Being homeless in US no longer a crime
Ediz Tiyansan

Los Angeles is the homeless capital of the United States.

It has nearly 44,000 unsheltered homeless, higher than any city in the country. Rising living costs along with the lack of affordable housing are major factors. Encampments have become common in several public streets and parks across L.A. Police used to issue tickets, forcefully remove, or even jail some homeless. But the 9th Circuit Court of Appeals ruled that it was 'cruel and unusual punishment'.


Boise, Idaho, backed by L.A. and cities, challenged this all the way to the Supreme Court. Andy Bales who runs a homeless nonprofit refused their request to back them in court. Today Bales' mission provides food and shelter to 1,300 homeless people.

"Ten times more people die from the complications of homelessness on the streets of Los Angeles then die in all the natural disasters including fires in California," Bales said. "Why would we spend resources on going to court rather than resources on figuring out recovery programs and 24/7 - 365 day shelter, comprehensive care, and affordable innovative housing?"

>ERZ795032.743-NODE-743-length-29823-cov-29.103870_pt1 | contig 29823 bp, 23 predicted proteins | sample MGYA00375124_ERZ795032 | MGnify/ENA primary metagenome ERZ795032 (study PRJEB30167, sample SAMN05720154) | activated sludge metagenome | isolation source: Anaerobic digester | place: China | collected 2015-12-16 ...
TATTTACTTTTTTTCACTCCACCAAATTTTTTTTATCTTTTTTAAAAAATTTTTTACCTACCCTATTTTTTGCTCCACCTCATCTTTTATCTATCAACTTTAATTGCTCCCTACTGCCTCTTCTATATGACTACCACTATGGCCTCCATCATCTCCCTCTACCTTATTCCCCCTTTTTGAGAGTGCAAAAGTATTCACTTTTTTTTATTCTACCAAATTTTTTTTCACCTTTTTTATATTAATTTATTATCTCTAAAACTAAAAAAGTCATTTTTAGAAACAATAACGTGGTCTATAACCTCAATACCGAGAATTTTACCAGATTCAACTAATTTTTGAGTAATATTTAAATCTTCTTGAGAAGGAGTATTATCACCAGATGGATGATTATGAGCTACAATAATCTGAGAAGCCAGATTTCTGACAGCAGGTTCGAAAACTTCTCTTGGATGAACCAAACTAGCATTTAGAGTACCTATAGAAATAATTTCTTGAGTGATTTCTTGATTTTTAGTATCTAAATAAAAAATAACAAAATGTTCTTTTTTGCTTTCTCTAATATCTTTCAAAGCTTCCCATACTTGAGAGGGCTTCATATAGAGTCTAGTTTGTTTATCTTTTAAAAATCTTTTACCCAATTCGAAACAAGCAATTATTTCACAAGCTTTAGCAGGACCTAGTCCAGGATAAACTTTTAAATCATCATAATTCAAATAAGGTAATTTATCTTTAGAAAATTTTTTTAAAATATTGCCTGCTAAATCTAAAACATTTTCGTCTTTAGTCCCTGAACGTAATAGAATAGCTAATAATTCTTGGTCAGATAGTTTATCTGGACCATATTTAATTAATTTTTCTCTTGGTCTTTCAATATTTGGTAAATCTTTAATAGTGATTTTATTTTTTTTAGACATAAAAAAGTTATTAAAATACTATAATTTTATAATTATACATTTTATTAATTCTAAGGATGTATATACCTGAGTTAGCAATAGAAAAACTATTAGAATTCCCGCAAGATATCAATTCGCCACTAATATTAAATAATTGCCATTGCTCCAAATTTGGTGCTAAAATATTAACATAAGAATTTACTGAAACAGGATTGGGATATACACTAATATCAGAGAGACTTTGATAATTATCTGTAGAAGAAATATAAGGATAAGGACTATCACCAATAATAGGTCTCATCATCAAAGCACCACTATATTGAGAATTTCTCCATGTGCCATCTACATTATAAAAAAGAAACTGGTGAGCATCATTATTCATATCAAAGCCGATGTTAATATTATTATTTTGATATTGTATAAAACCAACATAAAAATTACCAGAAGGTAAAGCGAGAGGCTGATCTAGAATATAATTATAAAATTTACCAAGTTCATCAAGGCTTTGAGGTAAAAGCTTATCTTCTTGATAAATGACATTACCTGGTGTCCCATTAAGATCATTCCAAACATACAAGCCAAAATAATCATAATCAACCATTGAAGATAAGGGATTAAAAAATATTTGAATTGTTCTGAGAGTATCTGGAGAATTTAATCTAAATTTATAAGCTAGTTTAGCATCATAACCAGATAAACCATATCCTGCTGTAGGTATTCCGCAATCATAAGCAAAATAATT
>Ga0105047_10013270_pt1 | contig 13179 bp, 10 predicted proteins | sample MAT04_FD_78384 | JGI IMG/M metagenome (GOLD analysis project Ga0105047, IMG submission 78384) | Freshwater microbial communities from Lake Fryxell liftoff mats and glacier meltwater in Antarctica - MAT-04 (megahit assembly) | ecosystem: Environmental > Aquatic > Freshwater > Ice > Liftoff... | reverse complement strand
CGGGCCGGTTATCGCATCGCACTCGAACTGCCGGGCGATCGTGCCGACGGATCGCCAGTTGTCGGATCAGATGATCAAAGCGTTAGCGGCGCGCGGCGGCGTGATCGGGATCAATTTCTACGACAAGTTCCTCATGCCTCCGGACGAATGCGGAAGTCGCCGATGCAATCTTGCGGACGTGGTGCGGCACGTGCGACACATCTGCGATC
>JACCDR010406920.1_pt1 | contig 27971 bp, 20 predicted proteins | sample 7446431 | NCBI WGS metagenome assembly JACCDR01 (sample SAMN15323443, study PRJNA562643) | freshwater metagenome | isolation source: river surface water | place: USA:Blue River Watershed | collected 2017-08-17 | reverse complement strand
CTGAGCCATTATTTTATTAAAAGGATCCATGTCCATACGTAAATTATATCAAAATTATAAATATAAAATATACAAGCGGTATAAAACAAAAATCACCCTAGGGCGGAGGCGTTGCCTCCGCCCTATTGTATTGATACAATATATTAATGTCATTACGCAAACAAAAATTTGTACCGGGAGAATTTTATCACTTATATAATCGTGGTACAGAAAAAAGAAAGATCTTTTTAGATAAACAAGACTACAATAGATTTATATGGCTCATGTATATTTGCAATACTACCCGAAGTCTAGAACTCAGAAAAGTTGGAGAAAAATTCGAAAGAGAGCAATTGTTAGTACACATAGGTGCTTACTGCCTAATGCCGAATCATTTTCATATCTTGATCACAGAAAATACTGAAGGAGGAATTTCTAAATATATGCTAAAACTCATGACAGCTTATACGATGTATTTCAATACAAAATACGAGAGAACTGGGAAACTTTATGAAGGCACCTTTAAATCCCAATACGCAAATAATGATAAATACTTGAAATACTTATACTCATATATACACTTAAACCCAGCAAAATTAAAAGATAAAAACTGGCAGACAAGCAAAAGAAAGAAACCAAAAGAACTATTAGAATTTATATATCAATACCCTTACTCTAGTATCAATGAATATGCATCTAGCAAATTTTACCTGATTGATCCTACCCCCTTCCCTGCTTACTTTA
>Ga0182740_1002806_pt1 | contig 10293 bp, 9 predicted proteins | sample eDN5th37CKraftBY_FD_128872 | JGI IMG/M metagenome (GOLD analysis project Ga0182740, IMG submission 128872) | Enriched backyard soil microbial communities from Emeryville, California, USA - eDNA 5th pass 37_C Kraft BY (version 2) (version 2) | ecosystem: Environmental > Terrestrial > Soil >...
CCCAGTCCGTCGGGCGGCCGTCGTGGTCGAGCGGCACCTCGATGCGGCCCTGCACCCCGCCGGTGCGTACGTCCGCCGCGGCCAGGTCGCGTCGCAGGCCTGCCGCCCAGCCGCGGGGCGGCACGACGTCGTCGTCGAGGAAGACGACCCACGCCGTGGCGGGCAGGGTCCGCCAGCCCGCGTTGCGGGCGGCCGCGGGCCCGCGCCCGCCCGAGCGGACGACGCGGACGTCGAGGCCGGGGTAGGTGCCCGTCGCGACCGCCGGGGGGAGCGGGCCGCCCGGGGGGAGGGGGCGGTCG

Earlier this month, the Supreme Court refused to hear the case. This meant that cities cannot punish people for living on the streets.

"It's critical because it means that the decision that was issued by the ninth circuit stands," said Maria Foscarinis, Director of the National Law Center on Homelessness & Poverty.

"It stands for the basic principle that you can't criminally punish someone simply for sleeping outside when they have no other option."

It's a victory for the homeless. But having a roof over their head is still a distant dream.